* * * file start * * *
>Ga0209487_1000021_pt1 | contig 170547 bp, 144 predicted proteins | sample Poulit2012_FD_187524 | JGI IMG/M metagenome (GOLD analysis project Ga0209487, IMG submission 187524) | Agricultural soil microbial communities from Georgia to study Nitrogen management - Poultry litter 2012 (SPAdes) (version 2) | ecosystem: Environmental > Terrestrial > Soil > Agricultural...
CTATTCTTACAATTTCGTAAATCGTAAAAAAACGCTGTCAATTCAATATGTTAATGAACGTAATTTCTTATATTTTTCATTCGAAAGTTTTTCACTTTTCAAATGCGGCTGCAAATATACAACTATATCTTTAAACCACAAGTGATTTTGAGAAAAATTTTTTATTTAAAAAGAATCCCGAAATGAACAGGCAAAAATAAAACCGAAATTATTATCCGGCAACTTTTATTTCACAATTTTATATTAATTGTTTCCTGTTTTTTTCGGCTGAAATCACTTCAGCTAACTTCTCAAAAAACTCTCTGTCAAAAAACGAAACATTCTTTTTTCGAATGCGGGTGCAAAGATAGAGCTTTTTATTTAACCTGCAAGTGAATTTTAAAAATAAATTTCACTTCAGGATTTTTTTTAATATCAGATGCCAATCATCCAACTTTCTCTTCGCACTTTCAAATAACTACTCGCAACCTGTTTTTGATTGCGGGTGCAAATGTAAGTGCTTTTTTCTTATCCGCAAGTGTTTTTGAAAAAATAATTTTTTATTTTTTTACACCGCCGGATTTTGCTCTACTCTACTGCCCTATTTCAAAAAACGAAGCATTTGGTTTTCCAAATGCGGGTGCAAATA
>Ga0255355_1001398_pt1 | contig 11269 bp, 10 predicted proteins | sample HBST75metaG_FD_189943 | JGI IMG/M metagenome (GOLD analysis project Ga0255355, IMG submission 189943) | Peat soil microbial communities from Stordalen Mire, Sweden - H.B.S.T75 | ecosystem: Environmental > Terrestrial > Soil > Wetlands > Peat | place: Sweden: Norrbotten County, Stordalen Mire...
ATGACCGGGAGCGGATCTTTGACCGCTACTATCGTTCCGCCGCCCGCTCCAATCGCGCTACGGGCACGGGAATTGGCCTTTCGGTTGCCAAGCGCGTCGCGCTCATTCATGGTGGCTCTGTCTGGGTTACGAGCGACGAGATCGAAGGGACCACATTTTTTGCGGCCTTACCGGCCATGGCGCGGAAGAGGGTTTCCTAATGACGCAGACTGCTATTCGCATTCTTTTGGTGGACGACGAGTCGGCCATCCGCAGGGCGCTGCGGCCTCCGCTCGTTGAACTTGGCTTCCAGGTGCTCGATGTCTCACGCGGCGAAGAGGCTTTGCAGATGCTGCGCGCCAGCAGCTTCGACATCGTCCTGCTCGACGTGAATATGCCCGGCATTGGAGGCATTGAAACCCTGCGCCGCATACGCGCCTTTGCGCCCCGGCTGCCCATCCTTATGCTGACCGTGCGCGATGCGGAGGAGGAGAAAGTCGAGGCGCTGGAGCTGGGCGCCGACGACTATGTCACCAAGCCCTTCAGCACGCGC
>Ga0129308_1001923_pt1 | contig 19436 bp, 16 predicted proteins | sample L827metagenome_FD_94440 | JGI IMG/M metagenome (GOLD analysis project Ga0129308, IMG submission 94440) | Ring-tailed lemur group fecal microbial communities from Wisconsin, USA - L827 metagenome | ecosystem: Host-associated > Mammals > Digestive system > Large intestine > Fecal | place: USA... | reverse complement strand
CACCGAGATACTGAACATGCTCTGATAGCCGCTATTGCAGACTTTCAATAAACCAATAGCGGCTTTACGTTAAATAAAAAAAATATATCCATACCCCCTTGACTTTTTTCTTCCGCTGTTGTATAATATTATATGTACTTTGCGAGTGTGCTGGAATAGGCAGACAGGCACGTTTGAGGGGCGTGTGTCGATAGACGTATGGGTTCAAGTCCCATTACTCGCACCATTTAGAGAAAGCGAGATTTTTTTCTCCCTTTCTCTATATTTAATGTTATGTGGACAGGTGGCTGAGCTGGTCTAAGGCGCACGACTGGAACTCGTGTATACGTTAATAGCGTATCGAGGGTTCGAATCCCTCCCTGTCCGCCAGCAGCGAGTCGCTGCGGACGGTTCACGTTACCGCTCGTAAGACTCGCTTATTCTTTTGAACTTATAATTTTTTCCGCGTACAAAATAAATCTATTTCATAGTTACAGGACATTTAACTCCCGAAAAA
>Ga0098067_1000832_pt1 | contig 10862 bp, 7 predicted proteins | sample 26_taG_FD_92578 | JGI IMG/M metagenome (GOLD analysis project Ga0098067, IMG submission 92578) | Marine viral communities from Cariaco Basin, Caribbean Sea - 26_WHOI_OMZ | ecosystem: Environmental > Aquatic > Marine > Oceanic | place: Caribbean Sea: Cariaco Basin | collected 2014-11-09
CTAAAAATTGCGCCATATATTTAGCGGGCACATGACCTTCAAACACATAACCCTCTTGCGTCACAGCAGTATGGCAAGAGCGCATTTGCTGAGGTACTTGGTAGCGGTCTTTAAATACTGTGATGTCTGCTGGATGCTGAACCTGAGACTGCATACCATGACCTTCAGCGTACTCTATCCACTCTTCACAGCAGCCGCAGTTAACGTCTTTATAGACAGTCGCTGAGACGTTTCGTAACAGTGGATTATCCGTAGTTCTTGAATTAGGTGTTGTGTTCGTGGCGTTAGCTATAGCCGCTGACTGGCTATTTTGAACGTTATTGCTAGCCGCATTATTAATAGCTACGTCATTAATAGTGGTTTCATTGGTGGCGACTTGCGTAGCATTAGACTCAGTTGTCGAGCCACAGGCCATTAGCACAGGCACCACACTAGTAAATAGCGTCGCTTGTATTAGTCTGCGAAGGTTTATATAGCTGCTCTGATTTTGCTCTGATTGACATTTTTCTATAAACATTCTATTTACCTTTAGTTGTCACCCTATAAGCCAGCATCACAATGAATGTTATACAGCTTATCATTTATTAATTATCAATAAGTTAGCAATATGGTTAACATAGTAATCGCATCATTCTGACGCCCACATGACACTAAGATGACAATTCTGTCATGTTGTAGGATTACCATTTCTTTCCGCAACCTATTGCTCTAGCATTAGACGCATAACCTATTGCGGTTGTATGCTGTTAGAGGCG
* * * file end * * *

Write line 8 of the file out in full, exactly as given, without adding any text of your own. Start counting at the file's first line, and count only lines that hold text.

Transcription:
CTAAAAATTGCGCCATATATTTAGCGGGCACATGACCTTCAAACACATAACCCTCTTGCGTCACAGCAGTATGGCAAGAGCGCATTTGCTGAGGTACTTGGTAGCGGTCTTTAAATACTGTGATGTCTGCTGGATGCTGAACCTGAGACTGCATACCATGACCTTCAGCGTACTCTATCCACTCTTCACAGCAGCCGCAGTTAACGTCTTTATAGACAGTCGCTGAGACGTTTCGTAACAGTGGATTATCCGTAGTTCTTGAATTAGGTGTTGTGTTCGTGGCGTTAGCTATAGCCGCTGACTGGCTATTTTGAACGTTATTGCTAGCCGCATTATTAATAGCTACGTCATTAATAGTGGTTTCATTGGTGGCGACTTGCGTAGCATTAGACTCAGTTGTCGAGCCACAGGCCATTAGCACAGGCACCACACTAGTAAATAGCGTCGCTTGTATTAGTCTGCGAAGGTTTATATAGCTGCTCTGATTTTGCTCTGATTGACATTTTTCTATAAACATTCTATTTACCTTTAGTTGTCACCCTATAAGCCAGCATCACAATGAATGTTATACAGCTTATCATTTATTAATTATCAATAAGTTAGCAATATGGTTAACATAGTAATCGCATCATTCTGACGCCCACATGACACTAAGATGACAATTCTGTCATGTTGTAGGATTACCATTTCTTTCCGCAACCTATTGCTCTAGCATTAGACGCATAACCTATTGCGGTTGTATGCTGTTAGAGGCG